Background: Streptococcal infection is strongly associated with guttate psoriasis (GP) and may also exacerbate chronic plaque psoriasis (CPP), possibly through the release of superantigenic toxins.
Objectives: To investigate superantigen-induced generation of cutaneous lymphocyte associated antigen (CLA) -positive lymphocytes in GP compared with CPP.
Methods: Peripheral blood lymphocyte (PBL) expression of CLA and T-cell receptor Vbeta chain was assessed in patients with CPP and with active and resolved GP. Expression of superantigen-reactive Vbeta families was compared with in vitro superantigen-induced peripheral blood mononuclear cell (PBMC) proliferation.
Results: Peripheral blood mononuclear cells from patients with active GP showed a twofold increased proliferation after stimulation with streptococcal pyogenic toxins A and streptococcal pyogenic toxins C compared with controls (P < 0.01), whereas the response to the staphylococcal toxins and mitogenic stimulation was the same in all groups. Peripheral blood lymphocytes (PBL) from patients with active GP showed increased use of the superantigen-reactive families Vbeta2 (P < 0.01) and Vbeta17 (P < 0.05), which was not evident in the other patient groups or controls. This pattern of Vbeta expression was only observed in CLA-positive T cells. Furthermore, there was a positive correlation between Vbeta2 expression and enhanced proliferation after stimulation with SPEA (r = 0.82, P < 0.01) and SPEC (r = 0.74, P < 0.05) in active GP.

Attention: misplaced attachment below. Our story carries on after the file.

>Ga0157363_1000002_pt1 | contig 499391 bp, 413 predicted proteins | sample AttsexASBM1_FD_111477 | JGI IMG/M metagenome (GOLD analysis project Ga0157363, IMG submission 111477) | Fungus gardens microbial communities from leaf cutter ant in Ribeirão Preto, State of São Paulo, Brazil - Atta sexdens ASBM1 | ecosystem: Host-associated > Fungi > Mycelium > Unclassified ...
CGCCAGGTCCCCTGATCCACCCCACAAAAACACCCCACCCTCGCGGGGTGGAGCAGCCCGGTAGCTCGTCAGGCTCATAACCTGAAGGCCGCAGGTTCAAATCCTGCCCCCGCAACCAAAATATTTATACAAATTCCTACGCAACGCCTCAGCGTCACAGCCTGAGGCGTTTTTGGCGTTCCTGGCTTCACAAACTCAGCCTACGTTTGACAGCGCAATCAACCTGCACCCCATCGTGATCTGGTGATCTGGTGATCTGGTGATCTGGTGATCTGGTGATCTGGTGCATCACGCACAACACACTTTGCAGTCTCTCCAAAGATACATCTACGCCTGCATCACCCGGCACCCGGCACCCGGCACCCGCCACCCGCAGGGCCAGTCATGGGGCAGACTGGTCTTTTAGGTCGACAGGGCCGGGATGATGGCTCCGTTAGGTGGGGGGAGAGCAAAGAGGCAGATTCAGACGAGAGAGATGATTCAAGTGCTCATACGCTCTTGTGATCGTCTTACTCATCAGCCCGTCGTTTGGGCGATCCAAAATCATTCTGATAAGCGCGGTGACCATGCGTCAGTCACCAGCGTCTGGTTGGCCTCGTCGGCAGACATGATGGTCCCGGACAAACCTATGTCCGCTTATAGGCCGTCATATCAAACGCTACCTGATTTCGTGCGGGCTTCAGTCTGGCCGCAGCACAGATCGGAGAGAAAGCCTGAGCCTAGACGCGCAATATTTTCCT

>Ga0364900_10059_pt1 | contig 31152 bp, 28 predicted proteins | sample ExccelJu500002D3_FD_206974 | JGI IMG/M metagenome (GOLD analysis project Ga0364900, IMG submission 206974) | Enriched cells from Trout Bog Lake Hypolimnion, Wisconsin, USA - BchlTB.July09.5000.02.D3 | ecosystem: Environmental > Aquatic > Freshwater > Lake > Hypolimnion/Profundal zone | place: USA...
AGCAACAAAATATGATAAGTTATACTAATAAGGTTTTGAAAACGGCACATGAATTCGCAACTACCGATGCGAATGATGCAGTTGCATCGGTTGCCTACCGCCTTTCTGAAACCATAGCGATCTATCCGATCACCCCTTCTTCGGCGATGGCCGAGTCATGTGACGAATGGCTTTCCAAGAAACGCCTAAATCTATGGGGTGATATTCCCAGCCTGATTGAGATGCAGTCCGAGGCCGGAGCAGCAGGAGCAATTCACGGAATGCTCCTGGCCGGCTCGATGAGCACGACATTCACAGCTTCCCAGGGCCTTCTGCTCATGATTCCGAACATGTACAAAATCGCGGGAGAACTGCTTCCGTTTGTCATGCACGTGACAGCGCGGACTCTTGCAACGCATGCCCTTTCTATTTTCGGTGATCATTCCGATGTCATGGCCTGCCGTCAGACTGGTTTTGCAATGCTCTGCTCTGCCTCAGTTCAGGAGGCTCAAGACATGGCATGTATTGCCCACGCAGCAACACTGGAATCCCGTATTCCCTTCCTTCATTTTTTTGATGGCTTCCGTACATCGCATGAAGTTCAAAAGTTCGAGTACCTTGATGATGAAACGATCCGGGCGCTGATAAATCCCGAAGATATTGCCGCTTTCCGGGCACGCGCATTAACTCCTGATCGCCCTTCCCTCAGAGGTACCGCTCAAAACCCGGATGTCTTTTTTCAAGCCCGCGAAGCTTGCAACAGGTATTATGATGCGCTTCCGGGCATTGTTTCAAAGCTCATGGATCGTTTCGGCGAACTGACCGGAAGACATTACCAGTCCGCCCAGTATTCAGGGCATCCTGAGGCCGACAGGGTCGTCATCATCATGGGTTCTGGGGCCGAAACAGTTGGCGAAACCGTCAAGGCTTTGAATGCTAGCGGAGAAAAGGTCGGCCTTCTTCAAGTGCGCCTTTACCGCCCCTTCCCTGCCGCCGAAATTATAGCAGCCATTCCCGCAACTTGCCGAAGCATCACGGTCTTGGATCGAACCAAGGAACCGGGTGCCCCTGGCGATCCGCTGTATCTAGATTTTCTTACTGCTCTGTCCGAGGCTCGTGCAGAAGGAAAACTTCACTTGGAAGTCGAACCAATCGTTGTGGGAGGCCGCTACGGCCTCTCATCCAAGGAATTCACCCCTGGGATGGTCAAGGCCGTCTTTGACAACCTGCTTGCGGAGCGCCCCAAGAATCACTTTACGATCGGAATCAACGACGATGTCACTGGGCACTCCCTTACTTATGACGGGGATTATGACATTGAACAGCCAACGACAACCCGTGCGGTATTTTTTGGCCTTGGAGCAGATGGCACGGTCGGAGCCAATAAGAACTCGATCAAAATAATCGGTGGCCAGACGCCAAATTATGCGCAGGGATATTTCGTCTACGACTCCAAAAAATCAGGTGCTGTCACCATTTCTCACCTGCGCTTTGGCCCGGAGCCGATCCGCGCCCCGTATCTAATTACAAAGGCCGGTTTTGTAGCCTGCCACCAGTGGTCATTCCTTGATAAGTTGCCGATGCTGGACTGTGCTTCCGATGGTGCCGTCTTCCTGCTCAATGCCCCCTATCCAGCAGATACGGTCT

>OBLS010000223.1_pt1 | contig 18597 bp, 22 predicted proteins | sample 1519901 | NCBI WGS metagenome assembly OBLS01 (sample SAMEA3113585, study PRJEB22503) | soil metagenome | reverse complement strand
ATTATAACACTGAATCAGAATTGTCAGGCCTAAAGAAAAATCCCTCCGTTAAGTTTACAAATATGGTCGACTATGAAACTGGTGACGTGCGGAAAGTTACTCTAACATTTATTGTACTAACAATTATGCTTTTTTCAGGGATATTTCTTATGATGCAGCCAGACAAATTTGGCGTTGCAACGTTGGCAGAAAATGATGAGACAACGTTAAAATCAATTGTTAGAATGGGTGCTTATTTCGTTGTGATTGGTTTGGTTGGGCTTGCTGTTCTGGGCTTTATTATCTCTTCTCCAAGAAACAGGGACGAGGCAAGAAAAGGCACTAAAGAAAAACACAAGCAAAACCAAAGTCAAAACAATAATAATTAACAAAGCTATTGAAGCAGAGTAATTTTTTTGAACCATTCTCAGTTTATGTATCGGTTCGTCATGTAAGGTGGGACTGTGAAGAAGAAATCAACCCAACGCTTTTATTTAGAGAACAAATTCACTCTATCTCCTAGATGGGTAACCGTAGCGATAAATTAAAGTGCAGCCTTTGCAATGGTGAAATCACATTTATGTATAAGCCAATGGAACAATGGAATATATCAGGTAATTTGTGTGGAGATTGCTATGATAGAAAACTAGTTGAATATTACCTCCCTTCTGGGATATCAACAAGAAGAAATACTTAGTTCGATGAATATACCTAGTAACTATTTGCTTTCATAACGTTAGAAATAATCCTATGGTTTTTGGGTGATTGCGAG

Conclusions: This study supports the concept that streptococcal infection precipitates acute GP at least in part through superantigen driven generation of Vbeta-restricted CLA-positive skin homing lymphocytes, whereas we could find no evidence for a similar mechanism occurring in the maintenance of stable CPP.